Its been two years since I got hit by a car. And my anxiety, especially during the winter months, has not diminished. Lately, its at an all time high!! I am so afraid of slipping on the ice, breaking more bones. So much anxiety. I have definitely noticed how being hit by a car has changed the way I experience the city. Every time I see a taxi cab coming down the street, an almost daily sight, my thoughts rebound to my accident. Some changes, like never stepping off the curb until the light has actually changed, or looking both ways before crossing (sometimes twice), are probably good in a way. But all these inane thought race through my head in seconds – I am never again sure that a car will stop, and now my carefree walking in the city has come to and – abruptly and forever.
Although I recovered, for the most part, physically, I still walk around the city with a sense of permanent vulnerability. I still cannot cross many streets without looking both ways about four times and looking over my shoulder a dozen times while crossing. If a car gets too close, or if I think a driver turning my way doesn’t see me, I panic, break out in a sweat, and sometimes literally freeze. Sometimes, on crowded walkways, people stare, get frustrated with me, bump into me … all which just adds more anxiety.
Physically, I have been certainly recovering. But the last two years, I have became seriously depressed. Drugs did not help all that much. I was referred to a post-traumatic stress disorder therapist and during non-winter months, I think I am ok. But now my PTSD is at the forefront of my life. Waiting for the winter blues literally to leave so some of my depression can gradually lift.
For a long time, though, my life was defined by my accident. And I guess it still is -0 just when I thought I could put things behind me. So much is how much of my energy and time is spent on all the medical procedures, tests, rehabs, doctors’ visits etc., building anxiety, not to mention all that time I missed from work before they laid me off. And now looking to go back to work, I see how much I have really lost.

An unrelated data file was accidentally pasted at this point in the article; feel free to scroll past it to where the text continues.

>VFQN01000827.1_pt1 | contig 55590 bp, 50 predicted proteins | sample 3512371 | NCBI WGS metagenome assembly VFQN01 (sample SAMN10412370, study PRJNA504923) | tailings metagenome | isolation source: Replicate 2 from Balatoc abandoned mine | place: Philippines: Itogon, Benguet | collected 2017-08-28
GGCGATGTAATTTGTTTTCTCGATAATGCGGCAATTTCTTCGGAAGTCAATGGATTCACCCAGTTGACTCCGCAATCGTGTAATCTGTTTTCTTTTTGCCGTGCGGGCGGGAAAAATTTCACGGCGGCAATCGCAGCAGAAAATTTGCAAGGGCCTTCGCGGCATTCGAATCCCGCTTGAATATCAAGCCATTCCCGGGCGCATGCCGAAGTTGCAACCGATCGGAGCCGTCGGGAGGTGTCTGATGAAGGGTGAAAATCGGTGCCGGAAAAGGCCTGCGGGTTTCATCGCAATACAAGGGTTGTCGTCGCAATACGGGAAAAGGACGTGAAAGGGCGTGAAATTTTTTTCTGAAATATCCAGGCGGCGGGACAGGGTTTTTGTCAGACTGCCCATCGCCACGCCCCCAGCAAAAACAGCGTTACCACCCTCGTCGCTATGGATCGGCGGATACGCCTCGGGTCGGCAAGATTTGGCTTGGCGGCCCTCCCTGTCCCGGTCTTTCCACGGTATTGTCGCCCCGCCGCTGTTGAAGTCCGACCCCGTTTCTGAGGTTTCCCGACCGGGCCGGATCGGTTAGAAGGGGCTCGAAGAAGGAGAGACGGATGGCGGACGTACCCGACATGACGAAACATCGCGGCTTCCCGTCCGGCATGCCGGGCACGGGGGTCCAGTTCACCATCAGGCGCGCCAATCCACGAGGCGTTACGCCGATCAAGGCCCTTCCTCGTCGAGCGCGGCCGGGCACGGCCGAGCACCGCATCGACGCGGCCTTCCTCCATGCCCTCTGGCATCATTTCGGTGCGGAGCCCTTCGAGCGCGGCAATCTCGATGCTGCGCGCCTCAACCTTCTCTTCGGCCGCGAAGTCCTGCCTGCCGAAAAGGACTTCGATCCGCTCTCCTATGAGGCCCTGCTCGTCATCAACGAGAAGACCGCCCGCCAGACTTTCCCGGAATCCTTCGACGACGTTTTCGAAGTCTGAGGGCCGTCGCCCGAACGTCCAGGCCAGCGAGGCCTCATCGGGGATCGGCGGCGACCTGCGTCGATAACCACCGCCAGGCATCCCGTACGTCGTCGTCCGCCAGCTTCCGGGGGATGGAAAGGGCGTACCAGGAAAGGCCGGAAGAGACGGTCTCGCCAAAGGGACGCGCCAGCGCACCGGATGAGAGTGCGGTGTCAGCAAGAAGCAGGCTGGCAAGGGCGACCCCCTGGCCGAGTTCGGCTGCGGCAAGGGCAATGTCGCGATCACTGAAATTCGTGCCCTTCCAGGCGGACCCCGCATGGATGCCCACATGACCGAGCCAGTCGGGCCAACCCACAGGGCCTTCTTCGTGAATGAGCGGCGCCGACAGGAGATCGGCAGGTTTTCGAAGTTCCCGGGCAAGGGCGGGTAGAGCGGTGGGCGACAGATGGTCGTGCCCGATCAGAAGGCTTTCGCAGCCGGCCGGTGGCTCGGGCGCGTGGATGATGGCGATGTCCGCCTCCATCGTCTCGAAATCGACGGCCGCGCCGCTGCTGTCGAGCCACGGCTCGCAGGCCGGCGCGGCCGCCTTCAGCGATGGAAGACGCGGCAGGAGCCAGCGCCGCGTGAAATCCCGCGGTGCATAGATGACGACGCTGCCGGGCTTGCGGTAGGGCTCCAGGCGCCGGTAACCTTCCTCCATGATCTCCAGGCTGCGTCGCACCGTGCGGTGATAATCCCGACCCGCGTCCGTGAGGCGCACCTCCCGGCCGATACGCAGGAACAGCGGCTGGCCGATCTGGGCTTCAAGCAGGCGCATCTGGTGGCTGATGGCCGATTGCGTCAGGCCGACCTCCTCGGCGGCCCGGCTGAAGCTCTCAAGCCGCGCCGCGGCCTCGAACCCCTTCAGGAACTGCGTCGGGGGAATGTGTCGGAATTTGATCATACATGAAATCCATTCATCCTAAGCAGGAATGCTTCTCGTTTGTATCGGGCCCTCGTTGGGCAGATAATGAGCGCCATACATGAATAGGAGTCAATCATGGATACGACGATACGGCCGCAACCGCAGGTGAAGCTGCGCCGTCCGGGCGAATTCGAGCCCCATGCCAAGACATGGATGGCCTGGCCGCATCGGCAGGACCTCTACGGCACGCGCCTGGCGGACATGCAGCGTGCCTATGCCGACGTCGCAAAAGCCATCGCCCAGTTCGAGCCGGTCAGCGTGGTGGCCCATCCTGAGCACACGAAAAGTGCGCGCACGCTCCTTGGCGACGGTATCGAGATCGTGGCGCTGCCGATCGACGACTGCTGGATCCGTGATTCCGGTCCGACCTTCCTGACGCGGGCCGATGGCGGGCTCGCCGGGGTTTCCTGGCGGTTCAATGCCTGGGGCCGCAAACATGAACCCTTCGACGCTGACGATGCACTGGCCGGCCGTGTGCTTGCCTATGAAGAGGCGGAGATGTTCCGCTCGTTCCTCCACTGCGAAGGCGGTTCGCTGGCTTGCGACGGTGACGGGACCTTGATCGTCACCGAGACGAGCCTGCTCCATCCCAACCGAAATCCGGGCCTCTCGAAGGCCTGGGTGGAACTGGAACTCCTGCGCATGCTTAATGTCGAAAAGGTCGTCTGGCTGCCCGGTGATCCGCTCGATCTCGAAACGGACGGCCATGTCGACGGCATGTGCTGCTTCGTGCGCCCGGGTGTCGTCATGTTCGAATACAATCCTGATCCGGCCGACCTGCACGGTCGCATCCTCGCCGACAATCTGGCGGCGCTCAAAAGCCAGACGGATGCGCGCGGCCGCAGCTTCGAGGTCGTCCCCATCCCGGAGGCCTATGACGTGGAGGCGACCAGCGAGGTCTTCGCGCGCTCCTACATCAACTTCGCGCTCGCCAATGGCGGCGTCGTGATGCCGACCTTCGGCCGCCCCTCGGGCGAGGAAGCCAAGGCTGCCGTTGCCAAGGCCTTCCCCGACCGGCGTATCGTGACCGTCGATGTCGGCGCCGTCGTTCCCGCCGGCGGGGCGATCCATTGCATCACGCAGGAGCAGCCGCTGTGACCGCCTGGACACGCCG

And the experience lingers, both mentally and physically. I have regained about 80 percent of my mobility and 70 percent of my strength, but it is just not the same. So many things I still can’t do, and this only leaves me more frustrated and disappointed. In my mind, I’ll never be the same and that’s heartbreaking to some extent.
And the fear and the vulnerability stay with me. I wasn’t paralyzed or killed, so I felt fortunate. Being hit by a car did, however, damage my sense of security and safety. I am still working my head around all of this.
I have become an exceedingly careful pedestrian. *sigh* I guess that is a good thing. I never got my driver’s license, I never quite liked cars nor traffic, but these days I am even more against them. I just pray to return to some form of stability — both on a professional and personal level as well as emotionally and physically.
I desperately seek and need the feeling of responsibility and accomplishment. I want my life back. But am keeping my true appreciation for why I am still here.